Court-Martial at Parris Island: The Ribbon Creek Incident, by John C. Stevens III, Naval Institute Press), $27.95.
The 1956 drowning of six marines during a training exercise at Parris Island, South Carolina, created a national media sensation and exposed boot camp procedures that included routine slapping of recruits by drill instructors who drank on duty. Marine Corps Commandant Randolph McCall Pate forfeited his power to convene a court-martial after he foolishly made careless and injudicious remarks to the press. The drowning of the six also resulted in a wholesale revision of marine recruit training.
The subsequent trial, conviction, and sentencing of the drill sergeant was against the expressed desires of both the commandant and the most celebrated marine of the era, Lt. Gen. Lewis B. “Chesty” Puller. But the incident demonstrated how a crude whitewash attempt could be defeated by a private citizen and how senior officers can be overruled by courageous subordinates possessing more common sense and better judgment.
John Stevens, a Massachusetts trial judge, is more qualified than most to produce a book on the Ribbon Creek incident–he completed his own three-month-long Parris Island recruit training ordeal just a year after the event he describes. Stevens conducted interviews with twenty-nine of the seventy-plus platoon members who were involved in Drill Sergeant Matthew McKeon’s deadly night march into a tidal estuary. In addition to studying all the documentary evidence, the author also questioned McKeon and seventeen other individuals who had firsthand knowledge of the incident or the subsequent investigation and trial.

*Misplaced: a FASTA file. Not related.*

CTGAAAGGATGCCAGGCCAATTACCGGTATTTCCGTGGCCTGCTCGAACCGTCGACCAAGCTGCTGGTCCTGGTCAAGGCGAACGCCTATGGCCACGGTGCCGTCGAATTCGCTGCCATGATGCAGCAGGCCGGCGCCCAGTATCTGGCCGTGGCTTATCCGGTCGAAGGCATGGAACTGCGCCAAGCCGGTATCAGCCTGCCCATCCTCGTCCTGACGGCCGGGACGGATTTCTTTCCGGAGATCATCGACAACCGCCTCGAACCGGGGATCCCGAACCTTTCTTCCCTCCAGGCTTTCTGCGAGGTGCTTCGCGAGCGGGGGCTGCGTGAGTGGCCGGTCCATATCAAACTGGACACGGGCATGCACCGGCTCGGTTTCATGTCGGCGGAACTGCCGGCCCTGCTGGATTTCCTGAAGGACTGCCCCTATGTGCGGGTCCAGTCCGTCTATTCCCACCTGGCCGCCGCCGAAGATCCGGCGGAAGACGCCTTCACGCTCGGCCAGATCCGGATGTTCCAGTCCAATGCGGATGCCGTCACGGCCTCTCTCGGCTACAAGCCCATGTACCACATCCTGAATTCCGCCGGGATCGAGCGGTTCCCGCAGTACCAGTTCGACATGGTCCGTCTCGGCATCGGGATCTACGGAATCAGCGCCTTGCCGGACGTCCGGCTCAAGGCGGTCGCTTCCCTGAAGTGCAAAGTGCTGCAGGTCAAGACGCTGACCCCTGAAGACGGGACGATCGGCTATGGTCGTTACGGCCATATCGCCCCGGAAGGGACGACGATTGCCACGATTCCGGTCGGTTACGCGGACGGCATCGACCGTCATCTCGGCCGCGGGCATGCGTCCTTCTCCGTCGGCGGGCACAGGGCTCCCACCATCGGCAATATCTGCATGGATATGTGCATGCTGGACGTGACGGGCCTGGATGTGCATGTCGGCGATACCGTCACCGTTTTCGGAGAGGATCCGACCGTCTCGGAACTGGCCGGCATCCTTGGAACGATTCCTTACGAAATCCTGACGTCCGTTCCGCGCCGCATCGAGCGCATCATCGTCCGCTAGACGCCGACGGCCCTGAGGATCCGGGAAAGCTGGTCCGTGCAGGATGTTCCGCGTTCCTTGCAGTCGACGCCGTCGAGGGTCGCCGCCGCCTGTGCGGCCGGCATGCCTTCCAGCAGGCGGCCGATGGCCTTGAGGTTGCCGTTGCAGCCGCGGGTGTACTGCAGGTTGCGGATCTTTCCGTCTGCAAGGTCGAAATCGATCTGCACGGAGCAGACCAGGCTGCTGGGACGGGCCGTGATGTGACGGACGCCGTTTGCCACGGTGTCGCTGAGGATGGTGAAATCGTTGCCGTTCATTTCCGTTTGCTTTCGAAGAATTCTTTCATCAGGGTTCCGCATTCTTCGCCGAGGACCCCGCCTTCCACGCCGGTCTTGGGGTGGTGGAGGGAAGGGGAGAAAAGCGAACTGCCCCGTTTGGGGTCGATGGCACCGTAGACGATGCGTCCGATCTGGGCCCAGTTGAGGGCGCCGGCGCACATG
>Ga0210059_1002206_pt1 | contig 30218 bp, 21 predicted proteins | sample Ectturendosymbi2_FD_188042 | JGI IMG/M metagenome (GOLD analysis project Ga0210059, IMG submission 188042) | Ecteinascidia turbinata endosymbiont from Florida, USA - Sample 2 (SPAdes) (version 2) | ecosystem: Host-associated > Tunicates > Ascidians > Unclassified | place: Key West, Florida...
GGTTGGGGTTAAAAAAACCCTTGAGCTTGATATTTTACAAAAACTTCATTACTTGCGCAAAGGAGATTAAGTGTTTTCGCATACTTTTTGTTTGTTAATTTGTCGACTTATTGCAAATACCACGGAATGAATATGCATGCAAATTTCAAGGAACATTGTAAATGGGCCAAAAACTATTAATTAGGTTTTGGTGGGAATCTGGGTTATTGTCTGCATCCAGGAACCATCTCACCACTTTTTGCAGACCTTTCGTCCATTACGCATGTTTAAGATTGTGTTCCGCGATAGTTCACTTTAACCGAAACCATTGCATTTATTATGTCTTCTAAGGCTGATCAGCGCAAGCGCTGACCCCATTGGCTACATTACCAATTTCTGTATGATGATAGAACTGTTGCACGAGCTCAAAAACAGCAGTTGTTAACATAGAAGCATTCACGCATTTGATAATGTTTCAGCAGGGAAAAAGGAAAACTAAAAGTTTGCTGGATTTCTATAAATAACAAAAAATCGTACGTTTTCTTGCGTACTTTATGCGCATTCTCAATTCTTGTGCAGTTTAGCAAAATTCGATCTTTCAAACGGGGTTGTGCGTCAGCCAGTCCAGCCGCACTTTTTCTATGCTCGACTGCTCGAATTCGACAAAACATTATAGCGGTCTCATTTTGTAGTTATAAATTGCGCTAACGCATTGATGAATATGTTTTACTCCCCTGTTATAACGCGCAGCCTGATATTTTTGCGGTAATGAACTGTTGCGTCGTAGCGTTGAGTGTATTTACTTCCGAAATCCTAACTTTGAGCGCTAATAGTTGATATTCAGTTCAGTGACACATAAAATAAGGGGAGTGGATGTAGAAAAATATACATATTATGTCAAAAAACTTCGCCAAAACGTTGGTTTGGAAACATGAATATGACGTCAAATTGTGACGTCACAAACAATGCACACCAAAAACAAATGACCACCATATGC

Essentially, the story involves some good men, some mediocre leaders, a bad system, and the way the flawed system was changed. Marine Corps Commandant Pate comes closest to being the villain of the piece due to his initial readiness to condemn McKeon before the facts had been established. One of the unlikely heroes of the tale is a New York Supreme Court judge who had been following newspaper accounts and sniffed a service cover-up in the making. Judge James McNally believed that the commandant was going to scapegoat McKeon so as to keep the Corps’ recruit training methods from being investigated. This resulted in the dispatch of a top-tier New York civilian defense attorney southward to provide lead counsel for McKeon.
Attorney Emile Zola Berman took center stage, reversed the hostile slant of media coverage toward his drill sergeant client, and convinced Pate to become a witness for the defense. Concurrently, two sterling Marine Corps officers worked out a way to save the marine-molding, stringent methods of boot camp while banishing its more foolish and counterproductive hazing techniques.